Tuesday, July 8, 2008

Revising the Age of the Vindhyan Rocks

From Science Daily, a summary of research on the PreCambrian Vindhyan Group of rocks from central India. The Vindhyans are a sprawling east west oriented mountain chain. You encounter it when you travel on central railway from Pune to Delhi in the vicinity of Bhopal. All those flat lying, layered sandstones you see are the Vindhyans. The upper part of the Vindhyans, the Rewa and Bhander Groups have been thought to be about 700-500 million years old. This new research proposes that the Upper Vindhyans are about 1000 million years old, a revision of up to 500 million years. The bizarre part is that Science Daily never mentions that it is the upper part of the Vindhyans that have been studied and I had to dig into the abstract to settle that. Geologists are used to dates being revised by a few million years, but this revision if it stands is jaw dropping. Think about it for a minute. The entire Phanerozoic period from Cambrian to recent, defined by the first appearance of abundant skeletonized animal fossils is about 540 million years. This proposed correction represents about 11% of earth history. The images below depict the geological time scale and you get an idea about the ranges I am talking about. Notice how small a time period the Phanerozoic is compared with the PreCambrian.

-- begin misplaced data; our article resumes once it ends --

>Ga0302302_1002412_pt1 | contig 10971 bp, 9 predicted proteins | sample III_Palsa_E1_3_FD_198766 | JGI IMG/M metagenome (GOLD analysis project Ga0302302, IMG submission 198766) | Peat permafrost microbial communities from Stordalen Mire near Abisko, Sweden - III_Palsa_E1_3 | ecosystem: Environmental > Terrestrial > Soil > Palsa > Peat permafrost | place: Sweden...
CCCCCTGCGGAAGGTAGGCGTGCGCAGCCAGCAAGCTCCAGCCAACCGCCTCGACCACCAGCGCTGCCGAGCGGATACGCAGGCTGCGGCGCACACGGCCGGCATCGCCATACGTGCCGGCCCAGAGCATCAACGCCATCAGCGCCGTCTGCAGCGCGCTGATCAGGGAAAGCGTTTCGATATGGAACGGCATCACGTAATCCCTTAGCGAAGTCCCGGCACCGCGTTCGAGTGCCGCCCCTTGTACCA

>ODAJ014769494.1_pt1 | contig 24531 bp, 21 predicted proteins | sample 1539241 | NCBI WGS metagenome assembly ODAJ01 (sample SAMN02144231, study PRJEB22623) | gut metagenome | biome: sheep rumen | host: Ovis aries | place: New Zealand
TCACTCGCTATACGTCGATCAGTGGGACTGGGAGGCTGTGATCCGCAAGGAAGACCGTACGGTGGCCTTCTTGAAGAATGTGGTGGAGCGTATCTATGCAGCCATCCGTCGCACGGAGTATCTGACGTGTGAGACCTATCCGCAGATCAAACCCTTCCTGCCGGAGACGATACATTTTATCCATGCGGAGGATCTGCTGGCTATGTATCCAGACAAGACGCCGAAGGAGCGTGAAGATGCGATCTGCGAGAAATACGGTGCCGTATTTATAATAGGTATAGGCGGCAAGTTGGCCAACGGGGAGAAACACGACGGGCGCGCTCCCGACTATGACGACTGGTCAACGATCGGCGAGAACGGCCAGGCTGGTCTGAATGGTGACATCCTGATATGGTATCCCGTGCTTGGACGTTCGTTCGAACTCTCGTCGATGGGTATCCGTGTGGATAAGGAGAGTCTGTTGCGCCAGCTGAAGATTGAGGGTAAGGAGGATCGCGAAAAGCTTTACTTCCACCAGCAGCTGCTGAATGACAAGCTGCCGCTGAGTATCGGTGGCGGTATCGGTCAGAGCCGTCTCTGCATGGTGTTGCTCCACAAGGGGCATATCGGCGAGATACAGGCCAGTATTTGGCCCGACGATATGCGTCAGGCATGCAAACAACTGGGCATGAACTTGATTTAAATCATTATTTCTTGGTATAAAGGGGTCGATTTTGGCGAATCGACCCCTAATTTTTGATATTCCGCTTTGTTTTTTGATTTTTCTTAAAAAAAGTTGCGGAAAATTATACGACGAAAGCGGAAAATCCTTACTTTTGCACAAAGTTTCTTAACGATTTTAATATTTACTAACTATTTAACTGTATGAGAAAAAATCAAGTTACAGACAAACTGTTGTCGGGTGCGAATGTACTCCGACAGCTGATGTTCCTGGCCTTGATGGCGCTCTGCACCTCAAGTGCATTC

How can such a massive revision come about and why were geologists so unsure and so off base regarding the age of the Vindhyans? The advantage when working in the Phanerozoic is the presence of fossils. We can use changes in fossil composition to subdivide the geological record into finer time periods which reflect changing ecology's, climates and sea-levels. The PreCambrian, a vast time period ranging from about 4.2 billion years to 542 million years has a very scanty fossil record. This combined with severe metamorphism -especially in the Archean, the earlier part of the PreCambrian- which destroys original sedimentary structures makes paleo-ecological reconstructions difficult. It has been hard to create a meaningful and fine scale subdivision of the rock record that reflects biological evolution and geological changes occurring worldwide. Geologists have been using continent scale thermal and tectonic events that may leave a characteristic and correlatable rock record to subdivide the PreCambrian but such events are far and few between. One such example though is the kimberlite magmatism that affected Peninsular India around 1100 million years ago. This magmatism includes the famous diamond bearing rocks of Panna district, Madhya Pradesh. This activity has left a marker horizon throughout the Peninsular Indian sedimentary basins that is used to identify the base of the NeoProterozoic. Overall, the situation is somewhat alleviated in the Proterozoic, the younger portion of the PreCambrian. Here there are examples of un-metamorphosed sediment from all over the world including India. More detailed studies are finding evidence of evolution preserved as trace fossils and early forms of skeletal organisms, especially in the NeoProterozoic. But the lack of a consistent fossil record has certainly limited the fine scale subdivision of PreCambrian earth history.